By Riley Snyder
By almost any metric, Nevada’s economy is roaring along at or near record highs in job growth, unemployment rate and new businesses.
But that’s cause for concern for economic analysts and budget planners, who say that like Jason Voorhees or Freddie Krueger, the state’s next recession is lurking around the corner ready to leap out and slash an unsuspecting state budget to ribbons.
Anticipating the next economic slowdown drove much of the conversation during Thursday’s meeting of the Economic Forum, a gathering of five state-appointed economists charged with projecting how much revenue the state will bring in over its normal two-year budget cycle.
Initial estimates of state tax revenue for the two-year budget cycle are between $8.8 and $8.9 billion, below the $9.5 billion in state agency budget requests but at the very minimum equal to Gov. Brian Sandoval’s $8.1 billion two-year budget approved in 2017. The final projection, which can be changed substantially, will be approved at the forum’s December meeting, giving Gov.-elect Steve Sisolak and legislative leaders a starting point on which to build their two-year budget.
But despite Nevada’s booming economy — record highs in employment, number of businesses operating and weekly wages — economists on the forum asked state fiscal staff to prepare revenue forecasts that include an anticipated economic slowdown in 2020.
Dan White, the head of Moody’s Analytics fiscal policy research division, told forum members that almost everyone in his industry was trying to predict when the next economic recession would occur, given that the economic growth period since 2009 is nearing the record for longest period in the last century.
“We are at the top of the business cycle, or near the very top of the business cycle, but fortunately it doesn’t take a Ph.D. in economics to know what comes after the top of the business cycle, which is of course the bottom of the business cycle,” he said.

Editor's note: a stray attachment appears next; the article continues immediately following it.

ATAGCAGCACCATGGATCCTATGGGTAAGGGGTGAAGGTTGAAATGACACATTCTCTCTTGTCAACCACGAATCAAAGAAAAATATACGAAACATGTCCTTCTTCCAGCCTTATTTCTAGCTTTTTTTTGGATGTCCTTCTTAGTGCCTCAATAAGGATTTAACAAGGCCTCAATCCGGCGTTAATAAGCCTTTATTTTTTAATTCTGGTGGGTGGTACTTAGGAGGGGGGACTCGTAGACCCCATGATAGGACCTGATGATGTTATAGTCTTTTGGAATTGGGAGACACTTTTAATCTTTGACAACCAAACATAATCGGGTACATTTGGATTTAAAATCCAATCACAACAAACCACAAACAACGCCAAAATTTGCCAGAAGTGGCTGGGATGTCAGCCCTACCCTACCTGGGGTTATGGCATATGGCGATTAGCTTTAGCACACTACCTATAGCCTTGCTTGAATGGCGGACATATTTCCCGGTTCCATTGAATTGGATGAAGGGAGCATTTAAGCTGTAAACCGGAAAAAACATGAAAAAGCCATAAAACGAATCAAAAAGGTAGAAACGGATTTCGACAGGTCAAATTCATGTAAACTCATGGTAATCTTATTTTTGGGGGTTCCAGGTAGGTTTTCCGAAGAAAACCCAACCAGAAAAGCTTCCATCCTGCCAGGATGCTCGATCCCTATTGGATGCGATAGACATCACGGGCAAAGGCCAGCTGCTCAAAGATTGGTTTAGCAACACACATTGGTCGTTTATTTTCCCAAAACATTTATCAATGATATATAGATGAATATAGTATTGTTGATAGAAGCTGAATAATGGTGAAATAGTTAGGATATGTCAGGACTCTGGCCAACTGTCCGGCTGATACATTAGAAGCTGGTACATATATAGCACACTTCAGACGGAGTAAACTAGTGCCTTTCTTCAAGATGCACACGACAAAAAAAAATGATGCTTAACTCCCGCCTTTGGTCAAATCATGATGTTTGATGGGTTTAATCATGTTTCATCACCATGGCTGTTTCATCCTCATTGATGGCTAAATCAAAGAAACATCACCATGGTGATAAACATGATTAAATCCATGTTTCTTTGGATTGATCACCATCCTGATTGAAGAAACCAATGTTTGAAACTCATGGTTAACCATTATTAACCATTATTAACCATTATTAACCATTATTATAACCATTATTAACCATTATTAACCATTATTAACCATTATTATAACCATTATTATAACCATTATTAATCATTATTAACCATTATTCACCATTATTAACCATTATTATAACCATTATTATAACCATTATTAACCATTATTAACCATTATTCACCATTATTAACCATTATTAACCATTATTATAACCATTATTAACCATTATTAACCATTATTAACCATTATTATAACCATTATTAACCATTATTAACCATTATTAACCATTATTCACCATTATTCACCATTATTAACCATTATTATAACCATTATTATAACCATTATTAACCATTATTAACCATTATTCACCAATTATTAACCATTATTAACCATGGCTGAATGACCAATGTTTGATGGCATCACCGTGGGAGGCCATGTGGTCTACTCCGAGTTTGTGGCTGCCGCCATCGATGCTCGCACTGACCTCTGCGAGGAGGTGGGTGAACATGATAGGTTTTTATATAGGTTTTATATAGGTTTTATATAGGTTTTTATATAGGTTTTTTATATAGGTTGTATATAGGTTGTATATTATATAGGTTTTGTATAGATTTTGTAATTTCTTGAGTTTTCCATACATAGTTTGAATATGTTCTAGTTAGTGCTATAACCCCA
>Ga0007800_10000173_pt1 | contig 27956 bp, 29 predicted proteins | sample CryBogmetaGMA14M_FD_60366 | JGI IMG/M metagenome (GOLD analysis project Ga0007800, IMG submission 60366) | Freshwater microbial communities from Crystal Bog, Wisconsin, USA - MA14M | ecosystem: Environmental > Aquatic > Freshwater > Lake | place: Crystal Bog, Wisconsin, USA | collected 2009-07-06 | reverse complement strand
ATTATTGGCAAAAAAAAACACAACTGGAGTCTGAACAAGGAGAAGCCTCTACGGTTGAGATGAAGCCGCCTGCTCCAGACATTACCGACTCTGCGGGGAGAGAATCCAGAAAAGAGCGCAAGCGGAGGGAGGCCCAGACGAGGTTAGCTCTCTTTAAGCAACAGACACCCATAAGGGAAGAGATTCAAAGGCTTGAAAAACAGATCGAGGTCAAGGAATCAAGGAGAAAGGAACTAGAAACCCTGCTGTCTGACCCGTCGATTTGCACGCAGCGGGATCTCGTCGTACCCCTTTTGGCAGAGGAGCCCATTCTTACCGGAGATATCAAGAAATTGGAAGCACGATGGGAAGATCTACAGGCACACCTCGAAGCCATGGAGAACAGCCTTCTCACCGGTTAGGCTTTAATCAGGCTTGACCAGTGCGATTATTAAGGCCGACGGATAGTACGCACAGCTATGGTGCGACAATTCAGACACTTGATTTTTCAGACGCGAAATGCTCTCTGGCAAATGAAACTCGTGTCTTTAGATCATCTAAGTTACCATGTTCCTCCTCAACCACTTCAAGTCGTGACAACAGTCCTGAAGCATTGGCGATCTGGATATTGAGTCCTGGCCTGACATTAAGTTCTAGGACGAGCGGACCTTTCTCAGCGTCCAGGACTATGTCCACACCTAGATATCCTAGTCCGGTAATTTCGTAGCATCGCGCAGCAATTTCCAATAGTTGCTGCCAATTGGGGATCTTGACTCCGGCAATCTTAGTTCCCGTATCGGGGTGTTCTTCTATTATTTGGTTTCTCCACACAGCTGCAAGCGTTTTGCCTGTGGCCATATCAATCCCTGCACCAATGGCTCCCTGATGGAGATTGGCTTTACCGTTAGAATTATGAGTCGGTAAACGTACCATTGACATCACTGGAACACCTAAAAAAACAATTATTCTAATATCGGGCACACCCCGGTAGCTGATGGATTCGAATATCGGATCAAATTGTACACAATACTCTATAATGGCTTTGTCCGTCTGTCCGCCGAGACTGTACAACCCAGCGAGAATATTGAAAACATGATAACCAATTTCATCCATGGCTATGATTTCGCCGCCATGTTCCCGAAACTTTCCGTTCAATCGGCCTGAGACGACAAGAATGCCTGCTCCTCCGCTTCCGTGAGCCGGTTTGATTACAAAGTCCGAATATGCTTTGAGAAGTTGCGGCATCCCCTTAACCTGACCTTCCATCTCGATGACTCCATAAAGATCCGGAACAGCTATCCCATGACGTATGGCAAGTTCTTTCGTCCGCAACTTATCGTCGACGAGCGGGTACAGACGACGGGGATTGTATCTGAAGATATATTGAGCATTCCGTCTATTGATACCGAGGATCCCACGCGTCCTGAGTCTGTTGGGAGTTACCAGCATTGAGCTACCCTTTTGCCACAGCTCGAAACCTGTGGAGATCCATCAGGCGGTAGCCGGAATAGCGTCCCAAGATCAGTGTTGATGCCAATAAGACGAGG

White, who told forum members last year to expect a recession sometime in 2019, said the Trump administration’s tax cuts and budgetary spending would continue to boost the economy over the next two fiscal years but that the analytics firm was projecting a recession to hit sometime in the later half of 2020.
“We tell legislators, if there’s ever been a time to prepare for a recession, now is the time to prepare,” he said Thursday.
That predicted slowdown could take the form of limiting how much revenue forum members project the state will collect in 2020.
Republican state Sen. Ben Kieckhefer, who has served on the legislative budget committee since 2011, said the Moody’s report reinforced efforts by lawmakers and Gov. Brian Sandoval to spur investment in other industries outside of the Nevada stalwarts of gaming and construction. Kieckhefer said the projected economic slowdown should spur caution in the budgeting process.
“Certainly you don’t want to start creating programs or changing appropriation strategies in a way that is going to accelerate a demand for revenue in future biennium when you’re looking at the prospect of entering a recession, and all that you’re budgeting for,” he said. “We just need to be careful in how we accelerate state expenditure growth, so that we do it in a responsible way knowing what is on the horizon economically.”